Clinical trials and approval status[edit]

A randomized study of rintatolimod (AMP 516 Phase III clinical trial for treatment of CFS) in the USA was completed in 2004.[20] The AMP 511 open-label study of rintatolimod in CFS is still recruiting participants.[21] Open-label studies are typically used when the controlled trial has ended and treatment is continued so that the subjects and the controls may continue to receive the benefits of the investigational drug until marketing approval is obtained.[22] Hemispherx management had missed several target deadlines for new drug application (NDA) filing in the past, including the end of 2005, the third quarter of 2006, and the first quarter of the year 2007.[23] In October 2007, the US Food and Drug Administration (FDA) Ampligen NDA was filed.[1][24] In December 2009 the FDA issued a CRL refusing Hemisherx's new drug application for rintatolimod's treatment of CFS. The FDA concluded that the two RCTs "did not provide credible evidence of efficacy." The agency recommends a minimum of one additional six month 300 patient study, and rodent carcinogenicity studies.

Rintatolimod is received intravenously. It is generally administered twice weekly for periods of one year or greater. Two toxicology studies were recently completed that establish the safety of intranasal and intramucosal methods of rintatolimod administration.[25] Hemispherx states it is currently researching an oral drug that uses nucleic acid technology related to rintatolimod.[26]

Impact[edit]

Approximately 760 patients have received rintatolimod as part of clinical trials in the US, representing about 75,000 doses. Some chronic fatigue syndrome patients have reported a complete recovery, with others reporting clear and measurable improvements,[27] although success has not been universal. More common benefits include improved cognitive skills, an increase in energy and greater oxygen uptake. These improvements can be measured on the Karnofsky scale.[28][29]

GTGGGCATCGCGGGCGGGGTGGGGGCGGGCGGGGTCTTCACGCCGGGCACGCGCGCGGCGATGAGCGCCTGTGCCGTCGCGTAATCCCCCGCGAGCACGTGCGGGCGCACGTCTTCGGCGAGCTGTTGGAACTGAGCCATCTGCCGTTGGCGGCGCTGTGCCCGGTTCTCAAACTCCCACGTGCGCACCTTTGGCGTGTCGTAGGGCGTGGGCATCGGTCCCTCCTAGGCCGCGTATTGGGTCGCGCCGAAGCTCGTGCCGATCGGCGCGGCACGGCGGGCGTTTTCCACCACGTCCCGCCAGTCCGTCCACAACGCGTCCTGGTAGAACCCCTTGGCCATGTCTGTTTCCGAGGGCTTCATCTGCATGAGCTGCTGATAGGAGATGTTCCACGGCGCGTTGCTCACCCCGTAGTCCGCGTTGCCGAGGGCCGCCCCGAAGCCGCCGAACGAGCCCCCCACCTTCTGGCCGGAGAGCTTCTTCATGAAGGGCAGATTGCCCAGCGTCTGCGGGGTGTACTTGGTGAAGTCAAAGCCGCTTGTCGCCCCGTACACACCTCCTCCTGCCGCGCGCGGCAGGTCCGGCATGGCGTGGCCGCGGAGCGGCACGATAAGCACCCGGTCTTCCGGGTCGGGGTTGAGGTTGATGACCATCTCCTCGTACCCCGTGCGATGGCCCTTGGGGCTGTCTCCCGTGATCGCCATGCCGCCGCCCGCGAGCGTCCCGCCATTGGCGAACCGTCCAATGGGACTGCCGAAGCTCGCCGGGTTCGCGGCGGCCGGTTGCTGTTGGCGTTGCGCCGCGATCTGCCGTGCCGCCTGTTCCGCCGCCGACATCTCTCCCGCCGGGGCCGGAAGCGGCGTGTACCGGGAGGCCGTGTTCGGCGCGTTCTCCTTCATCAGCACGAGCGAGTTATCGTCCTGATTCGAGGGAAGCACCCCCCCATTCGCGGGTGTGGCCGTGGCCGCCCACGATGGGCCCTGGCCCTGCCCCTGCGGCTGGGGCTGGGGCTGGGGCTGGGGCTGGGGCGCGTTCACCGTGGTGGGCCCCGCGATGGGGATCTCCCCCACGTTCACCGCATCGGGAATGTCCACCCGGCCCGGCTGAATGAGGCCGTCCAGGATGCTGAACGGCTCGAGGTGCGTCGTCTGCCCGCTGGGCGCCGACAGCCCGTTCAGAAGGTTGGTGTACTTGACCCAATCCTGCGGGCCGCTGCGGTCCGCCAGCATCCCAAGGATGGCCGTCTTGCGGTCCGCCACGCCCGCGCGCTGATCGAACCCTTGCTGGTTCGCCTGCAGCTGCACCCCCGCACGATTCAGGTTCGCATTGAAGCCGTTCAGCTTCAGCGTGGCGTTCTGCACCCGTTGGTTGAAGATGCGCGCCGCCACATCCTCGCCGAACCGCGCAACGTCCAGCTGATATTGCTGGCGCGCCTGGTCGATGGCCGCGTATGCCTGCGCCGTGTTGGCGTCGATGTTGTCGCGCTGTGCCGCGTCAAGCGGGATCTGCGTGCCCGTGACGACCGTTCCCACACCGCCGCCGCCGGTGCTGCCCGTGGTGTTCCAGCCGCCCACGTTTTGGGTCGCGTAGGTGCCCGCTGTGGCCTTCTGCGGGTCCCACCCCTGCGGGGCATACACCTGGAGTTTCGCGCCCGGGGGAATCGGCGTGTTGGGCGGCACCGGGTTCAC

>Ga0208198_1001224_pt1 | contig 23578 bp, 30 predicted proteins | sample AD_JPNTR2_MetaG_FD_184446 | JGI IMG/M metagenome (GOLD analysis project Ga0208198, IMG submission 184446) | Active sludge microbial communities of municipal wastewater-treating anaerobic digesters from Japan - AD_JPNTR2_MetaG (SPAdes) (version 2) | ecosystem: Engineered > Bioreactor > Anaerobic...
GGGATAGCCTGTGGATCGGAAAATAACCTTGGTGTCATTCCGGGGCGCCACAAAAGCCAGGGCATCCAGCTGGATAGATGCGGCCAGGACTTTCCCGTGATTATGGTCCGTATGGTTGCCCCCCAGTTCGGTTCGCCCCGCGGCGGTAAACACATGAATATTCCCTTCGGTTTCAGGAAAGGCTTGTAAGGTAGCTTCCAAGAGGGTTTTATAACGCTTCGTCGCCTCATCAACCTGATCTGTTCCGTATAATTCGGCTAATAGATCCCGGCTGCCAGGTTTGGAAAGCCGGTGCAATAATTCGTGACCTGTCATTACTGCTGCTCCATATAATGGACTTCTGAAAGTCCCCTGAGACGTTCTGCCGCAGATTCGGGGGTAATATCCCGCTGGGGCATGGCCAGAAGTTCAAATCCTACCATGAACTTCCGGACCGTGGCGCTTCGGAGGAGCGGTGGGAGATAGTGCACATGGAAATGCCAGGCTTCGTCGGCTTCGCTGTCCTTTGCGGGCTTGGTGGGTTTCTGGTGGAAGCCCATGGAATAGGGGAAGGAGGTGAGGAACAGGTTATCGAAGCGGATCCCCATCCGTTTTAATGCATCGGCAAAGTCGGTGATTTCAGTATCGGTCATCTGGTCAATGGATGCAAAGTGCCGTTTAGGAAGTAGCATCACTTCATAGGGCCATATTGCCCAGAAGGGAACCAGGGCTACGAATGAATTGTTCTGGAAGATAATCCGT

Side effects and safety[edit]

Hemispherx consider that rintatolimod has been "generally well tolerated", with a "low incidence of clinical toxicity", particularly when compared to the toxicity of the diseases it is used to treat. "No serious safety issues have resulted from the administration of ~75,000 doses IV (most commonly 400 mg) twice weekly for up to one year periods or greater. Animal toxicity studies support this observation in humans with primates demonstrating the greatest margin of safety."[30] A mild flushing reaction has occurred in about 15% of patients, and other reported side effects include chills, fever, malaise, leukopenia, neutropenia and leukocytosis. A full list is available on the Hemispherx website.[31] The extent of these side-effects is unknown. According to Hemispherx, side-effects usually subside within "several months".[citation needed]

Controversy[edit]

Hemispherx has on two occasions received warning letters from the FDA for its promotion of rintatolimod as safe and effective before approval from the FDA, in violation of the Federal Food, Drug, and Cosmetic Act.[32][33]

Manuel Asensio, an investment adviser who reports on companies he considers to be overvalued, has criticized Hemispherx and its rintatolimod results,[34] alleging a variety of misdemeanors including accusations of refusing to supply rintatolimod after clinical trials have ended,[35] and issuing misleading results to widen markets for rintatolimod.[34]